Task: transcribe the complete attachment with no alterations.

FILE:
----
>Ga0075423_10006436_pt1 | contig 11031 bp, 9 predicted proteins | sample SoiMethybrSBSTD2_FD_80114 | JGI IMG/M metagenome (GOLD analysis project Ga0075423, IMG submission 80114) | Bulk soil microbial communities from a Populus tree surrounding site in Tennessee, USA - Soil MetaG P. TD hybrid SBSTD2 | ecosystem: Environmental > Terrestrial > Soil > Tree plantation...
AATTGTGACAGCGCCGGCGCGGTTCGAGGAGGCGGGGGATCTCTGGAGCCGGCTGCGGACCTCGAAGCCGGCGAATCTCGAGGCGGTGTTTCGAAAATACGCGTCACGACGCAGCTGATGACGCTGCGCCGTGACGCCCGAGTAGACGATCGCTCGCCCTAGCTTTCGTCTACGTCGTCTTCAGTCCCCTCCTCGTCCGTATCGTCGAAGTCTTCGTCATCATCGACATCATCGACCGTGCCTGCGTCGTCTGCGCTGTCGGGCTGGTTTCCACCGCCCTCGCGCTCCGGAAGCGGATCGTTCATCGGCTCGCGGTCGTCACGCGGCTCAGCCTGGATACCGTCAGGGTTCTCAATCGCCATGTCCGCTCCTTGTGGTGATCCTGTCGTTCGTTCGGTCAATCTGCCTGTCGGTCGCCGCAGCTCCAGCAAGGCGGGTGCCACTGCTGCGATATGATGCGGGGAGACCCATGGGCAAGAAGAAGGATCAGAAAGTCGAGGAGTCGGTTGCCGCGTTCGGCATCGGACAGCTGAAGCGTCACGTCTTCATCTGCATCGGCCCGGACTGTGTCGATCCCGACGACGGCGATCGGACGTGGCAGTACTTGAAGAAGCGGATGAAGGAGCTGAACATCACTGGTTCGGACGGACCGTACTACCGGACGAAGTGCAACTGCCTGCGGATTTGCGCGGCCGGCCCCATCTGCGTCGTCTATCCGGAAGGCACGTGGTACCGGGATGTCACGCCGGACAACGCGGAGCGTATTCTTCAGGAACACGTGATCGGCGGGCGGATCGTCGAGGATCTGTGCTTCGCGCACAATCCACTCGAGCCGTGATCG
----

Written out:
>Ga0075423_10006436_pt1 | contig 11031 bp, 9 predicted proteins | sample SoiMethybrSBSTD2_FD_80114 | JGI IMG/M metagenome (GOLD analysis project Ga0075423, IMG submission 80114) | Bulk soil microbial communities from a Populus tree surrounding site in Tennessee, USA - Soil MetaG P. TD hybrid SBSTD2 | ecosystem: Environmental > Terrestrial > Soil > Tree plantation...
AATTGTGACAGCGCCGGCGCGGTTCGAGGAGGCGGGGGATCTCTGGAGCCGGCTGCGGACCTCGAAGCCGGCGAATCTCGAGGCGGTGTTTCGAAAATACGCGTCACGACGCAGCTGATGACGCTGCGCCGTGACGCCCGAGTAGACGATCGCTCGCCCTAGCTTTCGTCTACGTCGTCTTCAGTCCCCTCCTCGTCCGTATCGTCGAAGTCTTCGTCATCATCGACATCATCGACCGTGCCTGCGTCGTCTGCGCTGTCGGGCTGGTTTCCACCGCCCTCGCGCTCCGGAAGCGGATCGTTCATCGGCTCGCGGTCGTCACGCGGCTCAGCCTGGATACCGTCAGGGTTCTCAATCGCCATGTCCGCTCCTTGTGGTGATCCTGTCGTTCGTTCGGTCAATCTGCCTGTCGGTCGCCGCAGCTCCAGCAAGGCGGGTGCCACTGCTGCGATATGATGCGGGGAGACCCATGGGCAAGAAGAAGGATCAGAAAGTCGAGGAGTCGGTTGCCGCGTTCGGCATCGGACAGCTGAAGCGTCACGTCTTCATCTGCATCGGCCCGGACTGTGTCGATCCCGACGACGGCGATCGGACGTGGCAGTACTTGAAGAAGCGGATGAAGGAGCTGAACATCACTGGTTCGGACGGACCGTACTACCGGACGAAGTGCAACTGCCTGCGGATTTGCGCGGCCGGCCCCATCTGCGTCGTCTATCCGGAAGGCACGTGGTACCGGGATGTCACGCCGGACAACGCGGAGCGTATTCTTCAGGAACACGTGATCGGCGGGCGGATCGTCGAGGATCTGTGCTTCGCGCACAATCCACTCGAGCCGTGATCG